We're working very closely with our retail partners to ensure that we can get that product to the store shelves and so that this temporary shortfall can be corrected. And here's something to bowl you over. About 90 percent of toilet paper Americans use is made right here in the USA. I think the most important message that people should take away is there's actually plenty of toilet paper.

There's no need to panic. A lesson Sally Quinn imparted to our viewers over 45 years ago. Apparently there's plenty of toilet paper for everybody. It's just that the terror has caused people to hoard, thereby depleting the supply. And all for nothing.

Americans it seems are just shortage scared about toilet paper and everything else. Our man in Italy, Seth Doan, has been quarantined in Rome since testing positive for the coronavirus three weeks ago. This morning we're happy to report things are starting to look up.

For Seth and for Italy. Images from Italy are usually a window into the past. But recently its empty canals, tourist sites and streets provided a startling glimpse of the future. Probably the most startling glimpse of the future. Probably we are learning things for the next pandemic. Anesthesiologist Marco Vergano was the lead author of recommendations designed to help Italian doctors prioritize ICU patients when there aren't adequate resources. A dilemma hospitals in the US now face. So what should the US be learning from Italy? When I hear the news from colleagues and friends, for example in New York City, I think that probably they wasted some of the advantage they had.

That advantage? Time to prepare. He says a few extra days of containment measures in communities can make an exponential difference in hospitals. What is the lag time between the lockdown and when you really see it working?

I mean at least 10 days but probably up to three weeks. Hospitals in Italy have been sources of infections since early cases were not recognized and the Italian government's evolving response has also been criticized. Initially only Italy's north was locked down and people fled south, likely carrying the infection. Now a national lockdown is in place and Italy has boosted surveillance and fines. Despite its staggering more than 15,000 deaths, Italy has shown encouraging signs this past week as the percentage increase of new infections slowed. But the country is prioritizing testing only the most severe cases so that means many others go undetected and Vergano says calculations including those in China have been misleading. Many epidemiologists say that probably the real number of deaths is four to eight times more than the official numbers and this is happening in Italy too. So this is, those are catastrophic numbers. This issue of underreporting is just a chronic one. John Zellner, a professor of epidemiology at the University of Michigan, says testing is key.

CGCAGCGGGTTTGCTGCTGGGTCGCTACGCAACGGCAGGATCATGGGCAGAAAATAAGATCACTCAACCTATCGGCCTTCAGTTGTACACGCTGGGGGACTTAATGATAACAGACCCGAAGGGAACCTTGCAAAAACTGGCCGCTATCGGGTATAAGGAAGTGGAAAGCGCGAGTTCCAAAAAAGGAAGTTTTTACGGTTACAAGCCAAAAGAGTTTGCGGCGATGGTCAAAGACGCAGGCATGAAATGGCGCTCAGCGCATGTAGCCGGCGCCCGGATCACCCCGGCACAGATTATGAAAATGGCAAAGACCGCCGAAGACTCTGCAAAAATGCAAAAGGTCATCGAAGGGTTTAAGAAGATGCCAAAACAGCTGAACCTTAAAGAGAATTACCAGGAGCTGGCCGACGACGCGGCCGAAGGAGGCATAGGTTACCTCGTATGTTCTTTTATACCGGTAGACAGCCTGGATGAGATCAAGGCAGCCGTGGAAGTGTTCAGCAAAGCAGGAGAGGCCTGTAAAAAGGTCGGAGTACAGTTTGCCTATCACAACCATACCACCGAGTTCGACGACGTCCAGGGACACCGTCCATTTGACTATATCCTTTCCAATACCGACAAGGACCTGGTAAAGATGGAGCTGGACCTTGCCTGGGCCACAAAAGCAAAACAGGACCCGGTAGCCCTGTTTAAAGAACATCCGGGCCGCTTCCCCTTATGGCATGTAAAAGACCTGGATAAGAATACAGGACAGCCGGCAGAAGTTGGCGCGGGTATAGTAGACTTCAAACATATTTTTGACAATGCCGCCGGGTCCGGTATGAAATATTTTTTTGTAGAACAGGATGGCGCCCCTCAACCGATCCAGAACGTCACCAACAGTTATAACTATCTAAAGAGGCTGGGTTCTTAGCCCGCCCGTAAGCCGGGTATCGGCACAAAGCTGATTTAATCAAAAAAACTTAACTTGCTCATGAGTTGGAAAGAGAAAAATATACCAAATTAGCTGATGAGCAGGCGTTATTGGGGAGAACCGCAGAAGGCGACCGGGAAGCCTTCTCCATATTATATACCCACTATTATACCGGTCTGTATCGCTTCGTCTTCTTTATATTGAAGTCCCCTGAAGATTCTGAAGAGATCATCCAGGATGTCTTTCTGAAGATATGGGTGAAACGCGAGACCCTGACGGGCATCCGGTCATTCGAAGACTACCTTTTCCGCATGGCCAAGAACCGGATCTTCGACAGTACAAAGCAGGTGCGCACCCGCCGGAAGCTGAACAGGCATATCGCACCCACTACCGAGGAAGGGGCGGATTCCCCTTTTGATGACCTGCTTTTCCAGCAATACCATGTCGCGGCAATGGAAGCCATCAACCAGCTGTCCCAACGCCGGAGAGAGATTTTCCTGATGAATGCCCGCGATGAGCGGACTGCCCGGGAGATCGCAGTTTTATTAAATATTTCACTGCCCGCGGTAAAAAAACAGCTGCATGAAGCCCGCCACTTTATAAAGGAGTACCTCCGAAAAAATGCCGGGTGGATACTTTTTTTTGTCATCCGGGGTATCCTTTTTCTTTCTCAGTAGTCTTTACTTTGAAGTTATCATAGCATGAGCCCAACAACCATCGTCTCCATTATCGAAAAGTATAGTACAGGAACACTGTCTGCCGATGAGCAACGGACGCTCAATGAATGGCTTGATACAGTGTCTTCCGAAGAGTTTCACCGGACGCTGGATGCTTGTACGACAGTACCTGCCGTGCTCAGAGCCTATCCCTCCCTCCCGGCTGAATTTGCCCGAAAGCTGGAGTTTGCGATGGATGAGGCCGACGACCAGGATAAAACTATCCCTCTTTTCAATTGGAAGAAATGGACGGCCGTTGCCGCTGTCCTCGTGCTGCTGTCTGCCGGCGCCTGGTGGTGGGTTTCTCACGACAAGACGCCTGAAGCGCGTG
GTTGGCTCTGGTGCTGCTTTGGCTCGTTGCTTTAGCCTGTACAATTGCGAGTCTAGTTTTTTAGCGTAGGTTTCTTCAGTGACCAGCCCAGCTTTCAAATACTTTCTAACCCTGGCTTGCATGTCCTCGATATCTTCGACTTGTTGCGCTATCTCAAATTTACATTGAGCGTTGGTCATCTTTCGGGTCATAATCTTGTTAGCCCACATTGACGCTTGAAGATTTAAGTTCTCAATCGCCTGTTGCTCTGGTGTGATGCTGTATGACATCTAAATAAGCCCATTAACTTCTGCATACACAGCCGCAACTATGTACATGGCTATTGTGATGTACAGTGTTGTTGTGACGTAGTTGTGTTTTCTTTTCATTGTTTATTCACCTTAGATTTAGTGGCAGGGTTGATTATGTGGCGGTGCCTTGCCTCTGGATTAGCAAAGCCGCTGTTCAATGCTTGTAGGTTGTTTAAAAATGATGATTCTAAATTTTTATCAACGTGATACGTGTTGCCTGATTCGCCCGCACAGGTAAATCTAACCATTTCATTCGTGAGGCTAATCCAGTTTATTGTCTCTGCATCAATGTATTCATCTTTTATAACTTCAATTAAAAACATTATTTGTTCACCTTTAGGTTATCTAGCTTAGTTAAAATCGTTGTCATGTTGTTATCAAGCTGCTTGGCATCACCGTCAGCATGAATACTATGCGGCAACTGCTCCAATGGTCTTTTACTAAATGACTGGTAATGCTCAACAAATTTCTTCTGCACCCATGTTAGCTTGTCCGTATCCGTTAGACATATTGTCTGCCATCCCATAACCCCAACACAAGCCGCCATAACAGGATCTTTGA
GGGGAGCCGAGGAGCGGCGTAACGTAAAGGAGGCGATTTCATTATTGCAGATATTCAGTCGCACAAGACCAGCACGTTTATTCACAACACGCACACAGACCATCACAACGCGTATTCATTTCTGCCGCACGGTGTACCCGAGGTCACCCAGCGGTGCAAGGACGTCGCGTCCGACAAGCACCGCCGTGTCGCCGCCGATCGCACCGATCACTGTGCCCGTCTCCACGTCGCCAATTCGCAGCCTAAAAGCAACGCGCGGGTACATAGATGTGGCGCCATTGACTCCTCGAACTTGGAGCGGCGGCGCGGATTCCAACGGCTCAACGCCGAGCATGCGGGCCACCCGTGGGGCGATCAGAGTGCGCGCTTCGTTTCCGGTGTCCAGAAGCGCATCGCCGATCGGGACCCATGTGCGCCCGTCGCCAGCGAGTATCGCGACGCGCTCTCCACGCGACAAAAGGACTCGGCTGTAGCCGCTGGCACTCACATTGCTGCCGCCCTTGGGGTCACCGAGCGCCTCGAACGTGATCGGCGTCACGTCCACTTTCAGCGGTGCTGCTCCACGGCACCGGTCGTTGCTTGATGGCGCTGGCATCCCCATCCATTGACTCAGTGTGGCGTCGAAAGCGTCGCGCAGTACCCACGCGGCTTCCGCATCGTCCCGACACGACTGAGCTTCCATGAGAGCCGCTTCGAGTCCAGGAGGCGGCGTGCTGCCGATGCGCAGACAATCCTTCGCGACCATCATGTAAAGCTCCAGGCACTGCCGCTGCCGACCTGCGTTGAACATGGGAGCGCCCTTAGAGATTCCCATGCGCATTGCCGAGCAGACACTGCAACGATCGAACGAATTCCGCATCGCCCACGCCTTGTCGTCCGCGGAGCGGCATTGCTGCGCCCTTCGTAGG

It's like fighting gravity, right? It's really hard to beat back the tide. When you have one, two, three, four, five cases in your community and you know where you are, they are, you can deal with them on a case-by-case basis. But as that number grows, the ability to chase down individual cases just completely goes out the window and we're left with these more draconian measures. What went so wrong in Italy? The problem is that we've been the first western country where the disease was diagnosed and so we did not recognize cases of the disease that certainly was around at least four or five weeks before. Dr Giacomo Grasselli is coordinating the response at hospitals in hard-hit Lombardy province. They struggle with a demographic challenge. Are there cultural factors here in Italy that made the spread worse?

The age of the population because Italy has like one of the oldest population in the world. The only way to slow infections is to change behavior and that has not been easy. In late February, just days before he tested positive for COVID-19, this top Italian politician tweeted about maintaining normality and rekindling the country's economy. If we leave this disease go, we will have a number of deaths which is comparable to that of the second world war. I don't see how having hundreds of thousands of deaths can help the economy.

I would be draconian now and then we will restart as we started after the war. While lockdowns may buy time, ultimately widespread testing and contact tracing are essential to truly defeat this virus. As we all understand, this new time has changed how we behave in ways large and small and in case you need a little guidance, Erin Moriarty knows just who to turn to. Dear social cues, I planned to interview writer Philip Galanis for CBS Sunday Morning and then several people in my office building tested positive for the coronavirus. Do I need to warn him before I show up at his door? Absolutely.

It is what every single person in the country is thinking about and worried about. These are all your most recent. These are the ones that have come in and whom better to turn to at a time like this than Philip Galanis himself. For nearly 12 years, he's been the wise and witty writer of Social Cues, the column that helps readers of the New York Times resolve social dilemmas. From how to say no to friends seeking an invite to your summer home to dealing with grief at a cocktail party.

You say it's not an etiquette column, but it's social questions. So what do you do? What do you do?